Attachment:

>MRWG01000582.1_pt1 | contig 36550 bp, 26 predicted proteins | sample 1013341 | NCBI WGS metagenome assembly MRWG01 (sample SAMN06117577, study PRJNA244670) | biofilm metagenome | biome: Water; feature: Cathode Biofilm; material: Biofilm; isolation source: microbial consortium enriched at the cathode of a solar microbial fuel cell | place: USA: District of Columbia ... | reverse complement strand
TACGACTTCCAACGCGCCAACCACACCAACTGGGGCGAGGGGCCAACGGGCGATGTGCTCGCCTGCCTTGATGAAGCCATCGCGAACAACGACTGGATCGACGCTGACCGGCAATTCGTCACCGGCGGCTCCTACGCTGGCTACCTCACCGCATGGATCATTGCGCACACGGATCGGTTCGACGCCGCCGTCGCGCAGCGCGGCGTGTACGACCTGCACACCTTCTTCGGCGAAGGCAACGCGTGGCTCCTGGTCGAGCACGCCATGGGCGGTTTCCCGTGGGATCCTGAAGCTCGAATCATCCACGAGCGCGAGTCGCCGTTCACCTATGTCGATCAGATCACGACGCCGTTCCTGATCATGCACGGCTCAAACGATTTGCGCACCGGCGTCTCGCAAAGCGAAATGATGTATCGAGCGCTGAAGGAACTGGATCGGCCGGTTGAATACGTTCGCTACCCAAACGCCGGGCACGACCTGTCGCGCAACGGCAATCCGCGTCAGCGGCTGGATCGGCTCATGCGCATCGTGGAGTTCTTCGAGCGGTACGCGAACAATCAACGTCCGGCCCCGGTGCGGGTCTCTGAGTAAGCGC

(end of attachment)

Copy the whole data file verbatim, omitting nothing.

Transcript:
>MRWG01000582.1_pt1 | contig 36550 bp, 26 predicted proteins | sample 1013341 | NCBI WGS metagenome assembly MRWG01 (sample SAMN06117577, study PRJNA244670) | biofilm metagenome | biome: Water; feature: Cathode Biofilm; material: Biofilm; isolation source: microbial consortium enriched at the cathode of a solar microbial fuel cell | place: USA: District of Columbia ... | reverse complement strand
TACGACTTCCAACGCGCCAACCACACCAACTGGGGCGAGGGGCCAACGGGCGATGTGCTCGCCTGCCTTGATGAAGCCATCGCGAACAACGACTGGATCGACGCTGACCGGCAATTCGTCACCGGCGGCTCCTACGCTGGCTACCTCACCGCATGGATCATTGCGCACACGGATCGGTTCGACGCCGCCGTCGCGCAGCGCGGCGTGTACGACCTGCACACCTTCTTCGGCGAAGGCAACGCGTGGCTCCTGGTCGAGCACGCCATGGGCGGTTTCCCGTGGGATCCTGAAGCTCGAATCATCCACGAGCGCGAGTCGCCGTTCACCTATGTCGATCAGATCACGACGCCGTTCCTGATCATGCACGGCTCAAACGATTTGCGCACCGGCGTCTCGCAAAGCGAAATGATGTATCGAGCGCTGAAGGAACTGGATCGGCCGGTTGAATACGTTCGCTACCCAAACGCCGGGCACGACCTGTCGCGCAACGGCAATCCGCGTCAGCGGCTGGATCGGCTCATGCGCATCGTGGAGTTCTTCGAGCGGTACGCGAACAATCAACGTCCGGCCCCGGTGCGGGTCTCTGAGTAAGCGC